BACH: Mahan Esfahani records CPE Bach

Nalen Anthoni joins the harpsichordist as he records the ‘Württemberg’ Sonatas. Things ain’t what they used to be. Borough High Street as ‘a continued ale house with not a shop to be seen between’ – recounted by 17th-century playwright Thomas Dekker – is no more. But turn into Trinity Street for architectural changes that achieve […]

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CATRIN FINCH: The harpist who is adding new strings to her bow – by Adam Sweeting

For all its delightful and ethereal tinkliness, the harp suffers from something of an identity crisis. It lacks the versatility of the piano or the piercing qualities of the violin, let alone the brute force of the brass, so if it isn’t careful it can find itself relegated to a soothing, background role. Catrin Finch […]

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BENJAMIN BRITTEN: A Classic interviews from the Gramophone archive

“This month sees the issue of several records of Britten’s music from Decca including one in the ‘World of…’ series. It also marks the 25th anniversary of the night that transformed the face of British opera – the premiere of Peter Grimes on June 7, 1945, at Sadler’s Wells Theatre. Britten himself had not thought […]

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Ian Bostridge on Dietrich Fischer-Dieskau: ‘I’d never have sung without him’ English tenor Ian Bostridge tells Rupert Christiansen how the late Dietrich Fischer-Dieskau came to inspire him.

Some 30 years ago, a 14-year-old schoolboy called Ian Bostridge was sitting in his first German lesson, when his teacher Richard Stokes had a brilliant idea: he would introduce the class to the glory of the language and the culture it inspired by playing a recording of Dietrich Fischer-Dieskau singing Schubert’s setting of Goethe’s Erlkönig […]

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Elgar Rediscovered

Andrew Achenbach writes: Here’s another fascinating haul of historic Elgar recordings from Somm expertly compiled and restored by Lani Spahr. The 77-minute programme is launched in delectable fashion with the first-ever appearance of the composer conducting his own Op 58 Elegy with the strings of Adrian Boult’s magnificent BBC Symphony Orchestra. The April 1933 Abbey […]

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Video: Maria Callas’s shattering ‘Vissi d’arte’ at Covent Garden in 1964

Callas sings Puccini’s Tosca with an unrivalled intensity Maria Callas’s 1953 recording of Tosca, opposite Giuseppe di Stefano’s Cavaradossi and Tito Gobbi’s Scarpia, remains one of the greatest of all opera recordings (go here for an insight into the tempestuous recording sessions). And here is Callas at Covent Garden in 1964, in Franco Zeffirelli’s production. […]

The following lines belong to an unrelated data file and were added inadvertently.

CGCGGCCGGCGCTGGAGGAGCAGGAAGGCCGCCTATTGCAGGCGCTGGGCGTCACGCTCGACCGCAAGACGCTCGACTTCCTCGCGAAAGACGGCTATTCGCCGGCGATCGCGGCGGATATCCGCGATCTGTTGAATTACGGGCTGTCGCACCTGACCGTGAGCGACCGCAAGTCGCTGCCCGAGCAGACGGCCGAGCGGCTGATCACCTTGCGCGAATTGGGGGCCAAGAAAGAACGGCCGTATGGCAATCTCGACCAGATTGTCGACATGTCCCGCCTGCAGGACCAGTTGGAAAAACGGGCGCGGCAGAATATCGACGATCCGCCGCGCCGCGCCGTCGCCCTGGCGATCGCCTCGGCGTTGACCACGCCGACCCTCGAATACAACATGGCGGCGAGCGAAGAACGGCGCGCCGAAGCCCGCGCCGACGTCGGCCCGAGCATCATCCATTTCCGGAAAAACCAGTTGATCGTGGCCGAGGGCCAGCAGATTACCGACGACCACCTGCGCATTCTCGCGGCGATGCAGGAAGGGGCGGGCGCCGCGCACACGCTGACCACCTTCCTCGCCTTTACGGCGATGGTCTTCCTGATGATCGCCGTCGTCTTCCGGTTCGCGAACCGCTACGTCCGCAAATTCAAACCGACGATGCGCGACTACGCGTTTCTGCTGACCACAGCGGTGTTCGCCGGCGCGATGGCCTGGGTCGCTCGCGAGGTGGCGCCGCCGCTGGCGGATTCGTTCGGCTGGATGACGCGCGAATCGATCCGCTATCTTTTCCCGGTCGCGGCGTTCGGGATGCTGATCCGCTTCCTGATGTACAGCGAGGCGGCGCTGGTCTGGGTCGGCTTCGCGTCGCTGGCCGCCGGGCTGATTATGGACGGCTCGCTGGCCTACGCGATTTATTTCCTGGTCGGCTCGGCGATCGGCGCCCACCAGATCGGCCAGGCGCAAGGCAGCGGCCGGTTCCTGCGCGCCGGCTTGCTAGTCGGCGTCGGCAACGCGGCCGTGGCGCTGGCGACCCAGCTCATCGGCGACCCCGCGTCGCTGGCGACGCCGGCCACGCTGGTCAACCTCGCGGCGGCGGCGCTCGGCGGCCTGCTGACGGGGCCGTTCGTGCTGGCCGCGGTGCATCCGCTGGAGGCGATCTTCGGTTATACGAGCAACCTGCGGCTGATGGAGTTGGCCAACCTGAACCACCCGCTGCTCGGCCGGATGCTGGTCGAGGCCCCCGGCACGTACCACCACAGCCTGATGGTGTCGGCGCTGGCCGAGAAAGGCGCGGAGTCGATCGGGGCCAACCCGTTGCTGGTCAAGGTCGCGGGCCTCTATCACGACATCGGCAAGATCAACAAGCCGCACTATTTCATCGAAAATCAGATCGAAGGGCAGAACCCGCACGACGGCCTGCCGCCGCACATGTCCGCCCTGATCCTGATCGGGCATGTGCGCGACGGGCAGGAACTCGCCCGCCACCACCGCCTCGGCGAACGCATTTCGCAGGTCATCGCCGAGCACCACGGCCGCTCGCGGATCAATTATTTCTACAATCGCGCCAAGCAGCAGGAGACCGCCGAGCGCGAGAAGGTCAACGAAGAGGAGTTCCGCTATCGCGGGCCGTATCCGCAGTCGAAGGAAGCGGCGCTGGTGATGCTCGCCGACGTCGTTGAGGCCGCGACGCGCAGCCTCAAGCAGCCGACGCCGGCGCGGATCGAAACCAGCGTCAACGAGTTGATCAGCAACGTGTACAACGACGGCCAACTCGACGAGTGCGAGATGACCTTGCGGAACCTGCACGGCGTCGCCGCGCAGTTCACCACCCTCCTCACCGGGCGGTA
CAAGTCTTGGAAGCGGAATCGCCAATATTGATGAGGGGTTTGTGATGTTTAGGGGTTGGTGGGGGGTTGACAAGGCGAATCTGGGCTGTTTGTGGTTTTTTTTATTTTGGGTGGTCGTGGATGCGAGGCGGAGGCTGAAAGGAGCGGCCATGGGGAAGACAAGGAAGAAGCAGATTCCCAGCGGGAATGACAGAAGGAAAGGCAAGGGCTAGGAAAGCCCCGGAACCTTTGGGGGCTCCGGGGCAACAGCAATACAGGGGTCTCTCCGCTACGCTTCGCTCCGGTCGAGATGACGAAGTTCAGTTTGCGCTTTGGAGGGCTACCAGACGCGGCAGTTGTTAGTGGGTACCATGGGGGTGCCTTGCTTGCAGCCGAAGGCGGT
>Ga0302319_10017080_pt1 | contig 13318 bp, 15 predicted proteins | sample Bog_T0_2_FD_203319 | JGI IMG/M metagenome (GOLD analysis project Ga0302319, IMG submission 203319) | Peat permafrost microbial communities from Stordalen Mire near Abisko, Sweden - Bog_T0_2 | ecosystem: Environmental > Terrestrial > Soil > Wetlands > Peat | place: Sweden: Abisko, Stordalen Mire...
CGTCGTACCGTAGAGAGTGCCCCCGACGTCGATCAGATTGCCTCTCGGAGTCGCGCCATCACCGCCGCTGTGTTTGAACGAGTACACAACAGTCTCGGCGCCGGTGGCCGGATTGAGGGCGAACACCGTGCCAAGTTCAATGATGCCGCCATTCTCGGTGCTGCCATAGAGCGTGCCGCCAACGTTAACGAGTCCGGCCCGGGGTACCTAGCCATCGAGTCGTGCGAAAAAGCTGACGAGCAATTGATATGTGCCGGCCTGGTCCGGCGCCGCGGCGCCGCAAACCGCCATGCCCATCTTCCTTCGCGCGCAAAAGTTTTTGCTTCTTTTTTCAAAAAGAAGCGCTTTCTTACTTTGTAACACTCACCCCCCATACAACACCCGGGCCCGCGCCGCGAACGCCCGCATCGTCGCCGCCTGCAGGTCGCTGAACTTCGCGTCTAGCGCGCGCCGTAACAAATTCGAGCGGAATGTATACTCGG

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Double-Blind Violin Test: Can You Pick The Strad?

Originally published 2012 Christopher Joyce writes: In the world of violins, the names Stradivari and Guarneri are sacred. For three centuries, violin-makers and scientists have studied the instruments made by these Italian craftsmen. So far no one has figured out what makes their sound different. But a new study now suggests maybe they aren’t so […]

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J.S. BACH: Four Concertos for Harpsichords and Orch. = Fritz Neumeyer/Lily Berger/Konrad Burr/ Ilse Urbuteit/Ch. Orch. of the Saar/Karl Ristenpart – HDTT

Orinally published in 2013 Transferred from a 1965 Nonesuch LP, having been recorded by Club Francais du Disque, this happy collation of multiple-klavier concertos by Bach reminded me of my old LP days, when the Nonesuch label offered such appetizers as “Music for the King’s Supper” and other musical repasts. Upgraded acoustically using the Lynx […]

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Why Beethoven tugs at the heart strings: The rhythms of the German composer’s music may have been prompted by a coronary disorder

Roger Dobson writes: Beethoven’s music may really have come from the heart. The composer may have been suffering from a heart rhythm disorder, arrhythmia, which is reflected in his works, researchers say. And the irregular heartbeat sensations he felt – and his increased sensitivity due to deafness – could be literally at the heart of […]

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SCHUBERT: Ferocious, tender, sublime

From the archive; Tom Service writes: The simple facts of Franz Schubert’s life shed little light on the enormous emotional range of his music, and the seismic effect his work has had. Living almost entirely in his home town of Vienna, he was a loyal but occasionally cantankerous and drunk friend to a tight-knit groups of […]

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Bryce Dessner is best known as the guitarist with the much-loved art-rock band The National, but …..

First published November 2013 Bryce Dessner is best known as the guitarist with the much-loved art-rock band The National, but over the last few years he has steadily been carving out another branch to his career in modern composition and contemporary classical music – and the various other terms that are used to describe such […]

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